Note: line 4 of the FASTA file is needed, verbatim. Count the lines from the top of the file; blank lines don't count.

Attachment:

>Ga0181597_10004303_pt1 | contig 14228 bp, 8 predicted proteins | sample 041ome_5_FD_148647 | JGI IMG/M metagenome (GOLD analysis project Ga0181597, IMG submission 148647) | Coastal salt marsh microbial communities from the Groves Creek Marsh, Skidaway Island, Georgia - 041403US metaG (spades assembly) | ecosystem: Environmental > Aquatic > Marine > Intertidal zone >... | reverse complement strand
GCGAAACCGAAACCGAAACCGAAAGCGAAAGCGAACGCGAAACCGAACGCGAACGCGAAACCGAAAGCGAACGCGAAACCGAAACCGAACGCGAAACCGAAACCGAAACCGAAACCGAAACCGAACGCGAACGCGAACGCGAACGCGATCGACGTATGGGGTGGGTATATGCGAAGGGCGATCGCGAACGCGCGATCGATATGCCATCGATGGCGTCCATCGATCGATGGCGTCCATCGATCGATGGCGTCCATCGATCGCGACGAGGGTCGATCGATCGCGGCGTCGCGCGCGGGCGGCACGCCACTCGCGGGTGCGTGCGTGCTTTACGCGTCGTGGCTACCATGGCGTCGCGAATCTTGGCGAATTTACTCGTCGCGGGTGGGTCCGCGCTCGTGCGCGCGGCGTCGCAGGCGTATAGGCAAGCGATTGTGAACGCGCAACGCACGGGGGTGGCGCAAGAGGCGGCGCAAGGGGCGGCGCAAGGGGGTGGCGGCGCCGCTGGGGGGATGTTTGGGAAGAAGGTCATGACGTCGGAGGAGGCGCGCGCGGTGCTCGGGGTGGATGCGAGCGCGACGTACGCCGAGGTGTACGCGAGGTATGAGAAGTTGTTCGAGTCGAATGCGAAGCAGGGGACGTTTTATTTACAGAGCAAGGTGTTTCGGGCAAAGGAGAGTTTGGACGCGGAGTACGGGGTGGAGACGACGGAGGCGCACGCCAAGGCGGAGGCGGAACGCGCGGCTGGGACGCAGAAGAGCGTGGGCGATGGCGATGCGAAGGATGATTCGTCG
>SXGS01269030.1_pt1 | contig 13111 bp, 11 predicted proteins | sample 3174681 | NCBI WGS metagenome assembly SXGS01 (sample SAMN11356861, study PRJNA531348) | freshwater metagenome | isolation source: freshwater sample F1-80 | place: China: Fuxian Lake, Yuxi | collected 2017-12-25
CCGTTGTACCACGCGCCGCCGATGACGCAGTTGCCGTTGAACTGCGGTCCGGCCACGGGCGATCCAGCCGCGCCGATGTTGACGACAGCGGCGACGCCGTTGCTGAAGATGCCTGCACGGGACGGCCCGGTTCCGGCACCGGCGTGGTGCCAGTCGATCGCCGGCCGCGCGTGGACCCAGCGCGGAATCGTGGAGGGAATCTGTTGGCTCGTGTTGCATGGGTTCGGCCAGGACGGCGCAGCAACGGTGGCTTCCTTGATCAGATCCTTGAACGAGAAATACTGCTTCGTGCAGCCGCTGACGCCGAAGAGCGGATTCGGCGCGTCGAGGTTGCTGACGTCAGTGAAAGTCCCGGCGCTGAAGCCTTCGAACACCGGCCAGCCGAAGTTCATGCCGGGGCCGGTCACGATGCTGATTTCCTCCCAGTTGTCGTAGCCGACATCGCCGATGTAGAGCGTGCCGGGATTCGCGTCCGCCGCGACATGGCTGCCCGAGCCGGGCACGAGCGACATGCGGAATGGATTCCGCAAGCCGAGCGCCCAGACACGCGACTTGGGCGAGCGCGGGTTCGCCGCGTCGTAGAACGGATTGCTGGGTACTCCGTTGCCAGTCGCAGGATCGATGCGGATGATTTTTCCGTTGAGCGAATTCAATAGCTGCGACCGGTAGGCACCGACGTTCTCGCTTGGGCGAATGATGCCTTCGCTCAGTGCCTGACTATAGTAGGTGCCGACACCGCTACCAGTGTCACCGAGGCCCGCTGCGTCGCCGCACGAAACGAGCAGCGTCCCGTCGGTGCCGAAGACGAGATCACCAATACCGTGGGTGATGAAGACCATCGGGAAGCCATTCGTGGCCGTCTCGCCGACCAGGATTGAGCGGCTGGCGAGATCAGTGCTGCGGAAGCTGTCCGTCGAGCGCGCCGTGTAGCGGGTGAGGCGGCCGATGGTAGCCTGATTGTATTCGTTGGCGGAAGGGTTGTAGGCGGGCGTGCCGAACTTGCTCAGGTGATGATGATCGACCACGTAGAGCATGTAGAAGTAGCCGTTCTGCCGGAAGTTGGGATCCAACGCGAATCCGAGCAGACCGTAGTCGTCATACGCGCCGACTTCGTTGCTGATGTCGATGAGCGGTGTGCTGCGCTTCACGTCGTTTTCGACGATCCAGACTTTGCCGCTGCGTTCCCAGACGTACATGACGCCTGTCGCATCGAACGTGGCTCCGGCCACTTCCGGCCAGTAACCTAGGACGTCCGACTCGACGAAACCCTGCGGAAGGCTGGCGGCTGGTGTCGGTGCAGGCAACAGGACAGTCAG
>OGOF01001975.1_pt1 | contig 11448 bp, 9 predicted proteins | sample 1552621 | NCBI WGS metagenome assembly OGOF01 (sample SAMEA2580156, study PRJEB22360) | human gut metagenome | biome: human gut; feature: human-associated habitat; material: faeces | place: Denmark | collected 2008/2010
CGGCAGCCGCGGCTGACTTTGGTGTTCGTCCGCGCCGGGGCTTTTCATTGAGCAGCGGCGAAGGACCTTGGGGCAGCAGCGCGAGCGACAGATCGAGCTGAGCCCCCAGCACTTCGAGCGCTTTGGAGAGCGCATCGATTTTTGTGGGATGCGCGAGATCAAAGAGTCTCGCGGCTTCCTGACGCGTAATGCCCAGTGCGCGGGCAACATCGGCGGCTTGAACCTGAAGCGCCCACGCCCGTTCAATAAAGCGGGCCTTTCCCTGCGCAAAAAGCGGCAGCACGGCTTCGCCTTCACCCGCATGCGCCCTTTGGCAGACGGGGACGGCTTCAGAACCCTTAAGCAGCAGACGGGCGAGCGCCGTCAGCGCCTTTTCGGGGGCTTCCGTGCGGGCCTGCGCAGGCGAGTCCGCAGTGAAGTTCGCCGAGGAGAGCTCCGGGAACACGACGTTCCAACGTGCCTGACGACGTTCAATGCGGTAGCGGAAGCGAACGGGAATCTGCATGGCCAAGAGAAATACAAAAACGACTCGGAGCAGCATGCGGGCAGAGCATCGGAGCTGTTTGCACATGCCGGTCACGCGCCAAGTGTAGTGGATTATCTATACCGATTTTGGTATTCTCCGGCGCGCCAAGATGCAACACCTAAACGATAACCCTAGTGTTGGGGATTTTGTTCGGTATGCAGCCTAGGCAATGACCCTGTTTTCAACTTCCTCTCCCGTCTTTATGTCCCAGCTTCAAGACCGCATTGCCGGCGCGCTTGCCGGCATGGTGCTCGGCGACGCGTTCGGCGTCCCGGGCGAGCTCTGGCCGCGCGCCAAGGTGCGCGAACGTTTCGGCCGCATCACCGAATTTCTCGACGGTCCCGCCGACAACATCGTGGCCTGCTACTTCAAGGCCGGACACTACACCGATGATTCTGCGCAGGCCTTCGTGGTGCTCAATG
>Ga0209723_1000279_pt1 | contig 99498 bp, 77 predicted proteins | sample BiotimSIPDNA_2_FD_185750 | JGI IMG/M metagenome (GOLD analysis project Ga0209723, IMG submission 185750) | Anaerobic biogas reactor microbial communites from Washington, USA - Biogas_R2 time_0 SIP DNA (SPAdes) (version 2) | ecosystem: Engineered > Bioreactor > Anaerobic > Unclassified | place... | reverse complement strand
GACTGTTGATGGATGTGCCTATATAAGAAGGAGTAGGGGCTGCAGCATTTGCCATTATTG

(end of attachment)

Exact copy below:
CCGTTGTACCACGCGCCGCCGATGACGCAGTTGCCGTTGAACTGCGGTCCGGCCACGGGCGATCCAGCCGCGCCGATGTTGACGACAGCGGCGACGCCGTTGCTGAAGATGCCTGCACGGGACGGCCCGGTTCCGGCACCGGCGTGGTGCCAGTCGATCGCCGGCCGCGCGTGGACCCAGCGCGGAATCGTGGAGGGAATCTGTTGGCTCGTGTTGCATGGGTTCGGCCAGGACGGCGCAGCAACGGTGGCTTCCTTGATCAGATCCTTGAACGAGAAATACTGCTTCGTGCAGCCGCTGACGCCGAAGAGCGGATTCGGCGCGTCGAGGTTGCTGACGTCAGTGAAAGTCCCGGCGCTGAAGCCTTCGAACACCGGCCAGCCGAAGTTCATGCCGGGGCCGGTCACGATGCTGATTTCCTCCCAGTTGTCGTAGCCGACATCGCCGATGTAGAGCGTGCCGGGATTCGCGTCCGCCGCGACATGGCTGCCCGAGCCGGGCACGAGCGACATGCGGAATGGATTCCGCAAGCCGAGCGCCCAGACACGCGACTTGGGCGAGCGCGGGTTCGCCGCGTCGTAGAACGGATTGCTGGGTACTCCGTTGCCAGTCGCAGGATCGATGCGGATGATTTTTCCGTTGAGCGAATTCAATAGCTGCGACCGGTAGGCACCGACGTTCTCGCTTGGGCGAATGATGCCTTCGCTCAGTGCCTGACTATAGTAGGTGCCGACACCGCTACCAGTGTCACCGAGGCCCGCTGCGTCGCCGCACGAAACGAGCAGCGTCCCGTCGGTGCCGAAGACGAGATCACCAATACCGTGGGTGATGAAGACCATCGGGAAGCCATTCGTGGCCGTCTCGCCGACCAGGATTGAGCGGCTGGCGAGATCAGTGCTGCGGAAGCTGTCCGTCGAGCGCGCCGTGTAGCGGGTGAGGCGGCCGATGGTAGCCTGATTGTATTCGTTGGCGGAAGGGTTGTAGGCGGGCGTGCCGAACTTGCTCAGGTGATGATGATCGACCACGTAGAGCATGTAGAAGTAGCCGTTCTGCCGGAAGTTGGGATCCAACGCGAATCCGAGCAGACCGTAGTCGTCATACGCGCCGACTTCGTTGCTGATGTCGATGAGCGGTGTGCTGCGCTTCACGTCGTTTTCGACGATCCAGACTTTGCCGCTGCGTTCCCAGACGTACATGACGCCTGTCGCATCGAACGTGGCTCCGGCCACTTCCGGCCAGTAACCTAGGACGTCCGACTCGACGAAACCCTGCGGAAGGCTGGCGGCTGGTGTCGGTGCAGGCAACAGGACAGTCAG